Tim Duncan knows all about ego. Image credits: Keith Allison.

Kristin Stewart

The actress and now director helped to write a paper associated with the short film that she has directed, called Come Swim. It is about a man searching to satisfy a deep thirst, using impressionism and realism. She used a complicated digital technique called neural-style transfer to superimpose her sketches onto video footage. The technique uses convolutional neural networks to alter video footage in real time. You show the algorithm an image and then teach it to apply that technique to other images. The paper is a case study of applying this technique to film.

Joshi, B., Stewart, K., Shapiro, D. 2017. Bringing Impressionism to Life with Neural Style Transfer in Come Swim. ArXiv e-prints.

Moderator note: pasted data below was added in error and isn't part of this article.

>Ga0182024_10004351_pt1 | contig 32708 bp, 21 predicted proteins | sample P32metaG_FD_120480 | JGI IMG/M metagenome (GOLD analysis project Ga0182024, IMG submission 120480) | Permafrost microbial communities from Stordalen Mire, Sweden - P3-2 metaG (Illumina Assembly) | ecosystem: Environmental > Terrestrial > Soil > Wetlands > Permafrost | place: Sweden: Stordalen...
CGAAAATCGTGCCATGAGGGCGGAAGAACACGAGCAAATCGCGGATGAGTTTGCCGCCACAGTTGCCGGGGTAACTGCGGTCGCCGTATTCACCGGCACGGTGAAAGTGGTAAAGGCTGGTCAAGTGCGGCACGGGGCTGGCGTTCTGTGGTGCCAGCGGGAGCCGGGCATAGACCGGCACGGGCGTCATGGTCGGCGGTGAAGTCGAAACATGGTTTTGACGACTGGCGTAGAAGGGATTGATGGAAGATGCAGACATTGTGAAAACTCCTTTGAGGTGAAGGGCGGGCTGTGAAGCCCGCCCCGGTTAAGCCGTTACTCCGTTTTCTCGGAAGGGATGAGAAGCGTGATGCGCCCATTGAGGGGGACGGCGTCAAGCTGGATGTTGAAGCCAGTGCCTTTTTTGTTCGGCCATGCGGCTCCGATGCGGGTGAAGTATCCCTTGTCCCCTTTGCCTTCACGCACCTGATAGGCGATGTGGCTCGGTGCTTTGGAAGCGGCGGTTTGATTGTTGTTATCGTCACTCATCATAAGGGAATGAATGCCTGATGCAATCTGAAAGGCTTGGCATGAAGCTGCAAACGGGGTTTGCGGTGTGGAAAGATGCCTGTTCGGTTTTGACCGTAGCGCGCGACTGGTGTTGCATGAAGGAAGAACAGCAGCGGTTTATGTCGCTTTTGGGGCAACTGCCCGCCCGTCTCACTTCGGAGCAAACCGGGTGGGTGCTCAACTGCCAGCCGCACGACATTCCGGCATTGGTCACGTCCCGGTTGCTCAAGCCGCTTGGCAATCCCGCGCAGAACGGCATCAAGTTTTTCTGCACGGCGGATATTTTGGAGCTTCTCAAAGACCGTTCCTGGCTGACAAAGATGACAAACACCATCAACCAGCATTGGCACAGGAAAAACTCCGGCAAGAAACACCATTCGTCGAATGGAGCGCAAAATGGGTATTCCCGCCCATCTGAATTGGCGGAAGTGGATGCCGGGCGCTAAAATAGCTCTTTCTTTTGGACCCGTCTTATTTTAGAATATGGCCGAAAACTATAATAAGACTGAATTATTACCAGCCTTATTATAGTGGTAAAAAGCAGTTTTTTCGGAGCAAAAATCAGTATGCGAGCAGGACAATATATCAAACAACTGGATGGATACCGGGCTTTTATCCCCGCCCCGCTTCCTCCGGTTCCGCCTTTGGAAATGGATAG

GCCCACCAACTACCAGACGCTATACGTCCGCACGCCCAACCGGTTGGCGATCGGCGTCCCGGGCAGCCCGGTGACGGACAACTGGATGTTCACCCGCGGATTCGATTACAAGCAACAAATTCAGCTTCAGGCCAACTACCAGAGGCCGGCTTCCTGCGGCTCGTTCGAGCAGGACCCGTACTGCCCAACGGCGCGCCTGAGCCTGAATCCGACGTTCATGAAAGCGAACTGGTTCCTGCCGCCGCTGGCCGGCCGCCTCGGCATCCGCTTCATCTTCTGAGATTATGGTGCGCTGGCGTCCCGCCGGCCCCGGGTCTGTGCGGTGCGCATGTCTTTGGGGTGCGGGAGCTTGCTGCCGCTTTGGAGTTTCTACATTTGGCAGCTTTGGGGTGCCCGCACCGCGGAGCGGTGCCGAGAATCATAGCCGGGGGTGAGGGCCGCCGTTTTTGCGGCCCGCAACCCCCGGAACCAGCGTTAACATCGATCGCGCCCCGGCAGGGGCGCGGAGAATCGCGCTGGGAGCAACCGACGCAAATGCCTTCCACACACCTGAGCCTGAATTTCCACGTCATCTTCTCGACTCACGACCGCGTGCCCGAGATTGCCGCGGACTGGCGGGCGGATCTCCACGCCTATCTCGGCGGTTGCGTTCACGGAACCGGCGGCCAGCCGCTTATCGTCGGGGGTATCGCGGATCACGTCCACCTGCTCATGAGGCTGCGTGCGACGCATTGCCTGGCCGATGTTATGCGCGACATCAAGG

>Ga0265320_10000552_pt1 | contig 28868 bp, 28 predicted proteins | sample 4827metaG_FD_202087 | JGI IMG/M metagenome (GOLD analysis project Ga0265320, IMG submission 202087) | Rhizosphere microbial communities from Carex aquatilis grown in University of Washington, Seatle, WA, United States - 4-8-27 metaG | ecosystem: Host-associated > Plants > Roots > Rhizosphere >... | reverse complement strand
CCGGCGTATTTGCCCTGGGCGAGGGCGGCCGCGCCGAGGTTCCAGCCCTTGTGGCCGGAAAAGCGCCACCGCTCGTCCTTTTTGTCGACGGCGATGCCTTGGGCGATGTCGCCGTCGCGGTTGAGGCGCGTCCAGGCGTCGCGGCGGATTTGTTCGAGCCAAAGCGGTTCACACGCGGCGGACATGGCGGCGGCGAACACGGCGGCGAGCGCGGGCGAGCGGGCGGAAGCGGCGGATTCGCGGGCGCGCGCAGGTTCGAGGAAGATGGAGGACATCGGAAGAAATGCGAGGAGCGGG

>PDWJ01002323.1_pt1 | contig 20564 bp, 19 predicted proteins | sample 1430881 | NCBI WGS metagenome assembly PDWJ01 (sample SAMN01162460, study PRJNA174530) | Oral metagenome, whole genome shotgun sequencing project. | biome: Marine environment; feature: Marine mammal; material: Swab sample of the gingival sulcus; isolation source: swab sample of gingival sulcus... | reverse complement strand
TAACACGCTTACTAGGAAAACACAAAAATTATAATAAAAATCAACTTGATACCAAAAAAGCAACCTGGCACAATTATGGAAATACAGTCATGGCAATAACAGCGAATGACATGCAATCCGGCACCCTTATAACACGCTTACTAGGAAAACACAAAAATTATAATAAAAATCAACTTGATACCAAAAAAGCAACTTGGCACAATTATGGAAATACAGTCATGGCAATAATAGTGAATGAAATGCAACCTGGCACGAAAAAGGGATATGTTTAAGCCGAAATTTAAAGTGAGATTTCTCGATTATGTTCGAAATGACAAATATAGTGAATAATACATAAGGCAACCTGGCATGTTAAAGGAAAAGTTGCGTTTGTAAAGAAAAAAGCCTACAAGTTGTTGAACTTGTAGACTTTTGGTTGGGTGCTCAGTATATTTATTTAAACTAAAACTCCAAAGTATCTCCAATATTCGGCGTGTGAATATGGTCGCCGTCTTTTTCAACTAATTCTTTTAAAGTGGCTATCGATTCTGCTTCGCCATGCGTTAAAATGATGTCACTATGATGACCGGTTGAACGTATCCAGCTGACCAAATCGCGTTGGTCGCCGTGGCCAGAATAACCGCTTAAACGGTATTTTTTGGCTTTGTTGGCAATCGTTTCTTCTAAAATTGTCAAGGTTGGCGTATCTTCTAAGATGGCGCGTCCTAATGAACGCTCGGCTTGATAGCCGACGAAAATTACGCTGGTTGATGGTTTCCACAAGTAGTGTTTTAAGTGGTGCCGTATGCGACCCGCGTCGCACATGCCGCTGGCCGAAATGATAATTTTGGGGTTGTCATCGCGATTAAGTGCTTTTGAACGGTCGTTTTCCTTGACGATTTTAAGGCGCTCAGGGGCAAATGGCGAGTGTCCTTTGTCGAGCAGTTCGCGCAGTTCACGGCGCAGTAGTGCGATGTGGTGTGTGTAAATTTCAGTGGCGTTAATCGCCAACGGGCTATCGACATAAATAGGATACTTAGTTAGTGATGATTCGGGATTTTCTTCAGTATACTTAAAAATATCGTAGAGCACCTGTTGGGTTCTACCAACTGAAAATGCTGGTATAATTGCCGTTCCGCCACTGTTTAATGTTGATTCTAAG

Neural style transfer involves showing an algorithm an image (like the plant on the right) and showing it a new image (like left) to be styled like the first image. Then you get a Willy Wonka that is styled like a plant. Image credits: Hvass Laboratories/YouTube.

Natalie Portman

The actress, best-known for playing Queen Amidala in Star Wars, graduated from Harvard in 2003 with a B.A. in psychology. She famously missed the premiere of Star Wars: Episode I- The Phantom Menace so she could study for high school exams. When she was a student, Natalie was a co-author on two scientific papers. One was published from her high school work in 1998 and shows how biodegradable waste could generate energy. The other was published in 2002 and was from her psychology studies on how memory affects haemoglobin concentration in the brain. Her name on the articles appears as Natalie Hershlag, her birth last name.